As the inspiration has remained consistent, Craft Boat’s business strategy has evolved this year through the planting of a new seed, Anaar. This new fruit of Craft Boat [Anaar], a consumer-facing curated collection of handcrafted products by the artisans of Craft Boat, brings a new team member to the business, Swati Pugalia. When asked how working alongside her sister since April has been, Swati mentioned, “Working with Priti is no less than a pleasure because I am a person who wants to be in my comfort zone and with her I’m in my comfort zone. Working together, we can both emerge and she helps me explore in a more beautiful way. I feel so comfortable and the flower [of Anaar] will bloom beautifully because of that, and because of the understanding we have. I’m moving with her, I’m rowing the boat with her.” In conversation, one can feel the passion that both Swati and Priti have for this work and the bond they have as sisters. Priti responded, “As beautifully ironic as Swati wanting to be in her comfort zone, I’m the person who’s wanting to push her out of her comfort zone. We’re here to lift each other up and we are giving back to what we’ve both learned from our family. Moving toward a single goal that we both have as humans, aside from craft, is that we can touch people in their lives.”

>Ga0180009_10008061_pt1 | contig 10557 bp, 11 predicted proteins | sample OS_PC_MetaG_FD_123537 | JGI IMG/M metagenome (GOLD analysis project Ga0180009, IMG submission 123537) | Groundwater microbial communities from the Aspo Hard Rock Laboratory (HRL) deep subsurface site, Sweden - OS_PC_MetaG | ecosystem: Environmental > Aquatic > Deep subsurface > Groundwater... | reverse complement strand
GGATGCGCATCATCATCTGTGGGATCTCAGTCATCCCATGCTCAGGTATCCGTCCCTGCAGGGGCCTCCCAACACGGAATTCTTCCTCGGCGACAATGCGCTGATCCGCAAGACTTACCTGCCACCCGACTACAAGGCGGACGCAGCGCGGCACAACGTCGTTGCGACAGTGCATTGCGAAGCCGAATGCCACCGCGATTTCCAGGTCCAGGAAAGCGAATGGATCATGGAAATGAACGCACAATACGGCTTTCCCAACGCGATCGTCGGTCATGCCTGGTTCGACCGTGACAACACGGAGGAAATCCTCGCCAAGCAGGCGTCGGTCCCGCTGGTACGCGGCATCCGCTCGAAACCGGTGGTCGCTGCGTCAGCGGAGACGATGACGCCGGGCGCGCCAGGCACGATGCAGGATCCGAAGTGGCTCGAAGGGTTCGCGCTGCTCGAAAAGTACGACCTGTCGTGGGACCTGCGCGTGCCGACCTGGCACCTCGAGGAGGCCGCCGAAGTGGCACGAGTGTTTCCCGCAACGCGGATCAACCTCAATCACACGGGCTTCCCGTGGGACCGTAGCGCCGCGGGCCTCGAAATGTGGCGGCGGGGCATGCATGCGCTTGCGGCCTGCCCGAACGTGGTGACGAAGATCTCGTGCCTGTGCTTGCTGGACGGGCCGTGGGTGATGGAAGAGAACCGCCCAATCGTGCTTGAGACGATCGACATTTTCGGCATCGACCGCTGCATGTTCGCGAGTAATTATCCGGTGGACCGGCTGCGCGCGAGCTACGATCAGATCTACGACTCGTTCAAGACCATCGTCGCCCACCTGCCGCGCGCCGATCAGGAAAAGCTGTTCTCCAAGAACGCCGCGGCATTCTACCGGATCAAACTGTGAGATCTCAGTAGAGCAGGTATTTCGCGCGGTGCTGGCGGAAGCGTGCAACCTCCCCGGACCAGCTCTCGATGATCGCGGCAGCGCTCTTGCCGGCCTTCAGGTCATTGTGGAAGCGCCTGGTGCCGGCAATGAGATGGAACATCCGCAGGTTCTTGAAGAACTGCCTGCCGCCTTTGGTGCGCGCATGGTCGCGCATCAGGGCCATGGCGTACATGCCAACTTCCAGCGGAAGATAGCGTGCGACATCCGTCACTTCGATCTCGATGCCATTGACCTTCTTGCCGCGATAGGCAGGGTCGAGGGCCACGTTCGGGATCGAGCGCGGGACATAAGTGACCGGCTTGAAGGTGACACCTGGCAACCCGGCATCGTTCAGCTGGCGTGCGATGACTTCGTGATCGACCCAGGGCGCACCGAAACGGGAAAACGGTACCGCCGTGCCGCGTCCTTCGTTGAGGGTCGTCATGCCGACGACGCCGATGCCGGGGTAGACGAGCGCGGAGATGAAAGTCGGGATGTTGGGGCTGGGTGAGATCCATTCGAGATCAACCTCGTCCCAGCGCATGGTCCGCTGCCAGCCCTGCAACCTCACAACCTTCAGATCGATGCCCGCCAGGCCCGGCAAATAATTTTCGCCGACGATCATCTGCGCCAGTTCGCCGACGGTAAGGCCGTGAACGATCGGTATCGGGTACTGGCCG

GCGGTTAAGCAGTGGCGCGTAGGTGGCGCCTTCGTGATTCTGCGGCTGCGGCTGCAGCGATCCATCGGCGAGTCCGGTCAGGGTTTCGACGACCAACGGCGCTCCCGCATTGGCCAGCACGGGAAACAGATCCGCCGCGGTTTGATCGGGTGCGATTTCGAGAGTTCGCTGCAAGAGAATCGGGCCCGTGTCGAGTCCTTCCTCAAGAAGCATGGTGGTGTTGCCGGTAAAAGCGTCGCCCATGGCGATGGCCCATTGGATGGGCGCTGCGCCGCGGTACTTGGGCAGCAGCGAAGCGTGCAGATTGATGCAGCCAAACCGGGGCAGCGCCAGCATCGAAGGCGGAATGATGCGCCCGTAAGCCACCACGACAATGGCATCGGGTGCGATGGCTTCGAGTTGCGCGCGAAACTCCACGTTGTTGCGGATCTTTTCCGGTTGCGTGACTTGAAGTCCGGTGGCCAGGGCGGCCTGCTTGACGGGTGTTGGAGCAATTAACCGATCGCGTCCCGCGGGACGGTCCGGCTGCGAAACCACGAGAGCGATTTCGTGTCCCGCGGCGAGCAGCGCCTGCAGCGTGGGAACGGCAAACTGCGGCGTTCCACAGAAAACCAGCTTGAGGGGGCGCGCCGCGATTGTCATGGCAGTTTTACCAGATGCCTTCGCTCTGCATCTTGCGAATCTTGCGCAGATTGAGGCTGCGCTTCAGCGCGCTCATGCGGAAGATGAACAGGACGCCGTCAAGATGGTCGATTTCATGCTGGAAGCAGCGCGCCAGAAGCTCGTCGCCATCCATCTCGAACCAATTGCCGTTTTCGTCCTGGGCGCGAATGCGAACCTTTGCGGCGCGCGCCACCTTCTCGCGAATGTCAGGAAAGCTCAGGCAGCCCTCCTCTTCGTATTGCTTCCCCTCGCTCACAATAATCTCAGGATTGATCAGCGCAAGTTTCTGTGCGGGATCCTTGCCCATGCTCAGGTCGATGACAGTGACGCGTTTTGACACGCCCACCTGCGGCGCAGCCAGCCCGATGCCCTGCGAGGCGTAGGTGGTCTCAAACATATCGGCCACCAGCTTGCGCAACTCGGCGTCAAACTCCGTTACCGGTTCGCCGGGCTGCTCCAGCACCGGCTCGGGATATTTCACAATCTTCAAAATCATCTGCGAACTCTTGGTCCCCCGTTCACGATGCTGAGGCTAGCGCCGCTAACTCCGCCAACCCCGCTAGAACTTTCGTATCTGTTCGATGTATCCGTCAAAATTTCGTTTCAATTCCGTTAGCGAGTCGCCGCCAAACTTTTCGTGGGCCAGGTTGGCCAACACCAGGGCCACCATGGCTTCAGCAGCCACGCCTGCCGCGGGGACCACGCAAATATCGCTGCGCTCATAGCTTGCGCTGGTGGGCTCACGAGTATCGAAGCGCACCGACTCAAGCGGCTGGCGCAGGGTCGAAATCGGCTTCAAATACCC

Intentional, cultural and familial roots are wonderfully intertwined throughout Craft Boat – from its founding to its present day. The meaning of the name, Craft Boat, exemplifies these roots. As shared earlier, personal upbringing is reflected in the name’s meaning through crafting boats from paper as children. Priti elaborated on this, “So the word ‘boat’ made sense to me, and is quite symbolic to a lot of things I believe in. Being on a journey and not really seeking to be in one place. Looking at the desired outcomes in life, but mostly looking at the journey and process that we follow.”
The Artisan Voices blog explores the histories, experiences, pivotal moments, and innovative initiatives in an artisan or maker business while celebrating craft, community, and culture.